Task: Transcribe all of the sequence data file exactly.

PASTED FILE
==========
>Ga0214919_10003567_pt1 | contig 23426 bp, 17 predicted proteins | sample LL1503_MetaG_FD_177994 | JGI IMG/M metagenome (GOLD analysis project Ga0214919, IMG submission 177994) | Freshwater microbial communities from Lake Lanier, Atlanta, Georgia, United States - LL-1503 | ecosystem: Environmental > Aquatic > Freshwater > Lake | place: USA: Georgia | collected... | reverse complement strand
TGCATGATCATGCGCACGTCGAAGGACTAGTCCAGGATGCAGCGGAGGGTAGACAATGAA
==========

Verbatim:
>Ga0214919_10003567_pt1 | contig 23426 bp, 17 predicted proteins | sample LL1503_MetaG_FD_177994 | JGI IMG/M metagenome (GOLD analysis project Ga0214919, IMG submission 177994) | Freshwater microbial communities from Lake Lanier, Atlanta, Georgia, United States - LL-1503 | ecosystem: Environmental > Aquatic > Freshwater > Lake | place: USA: Georgia | collected... | reverse complement strand
TGCATGATCATGCGCACGTCGAAGGACTAGTCCAGGATGCAGCGGAGGGTAGACAATGAA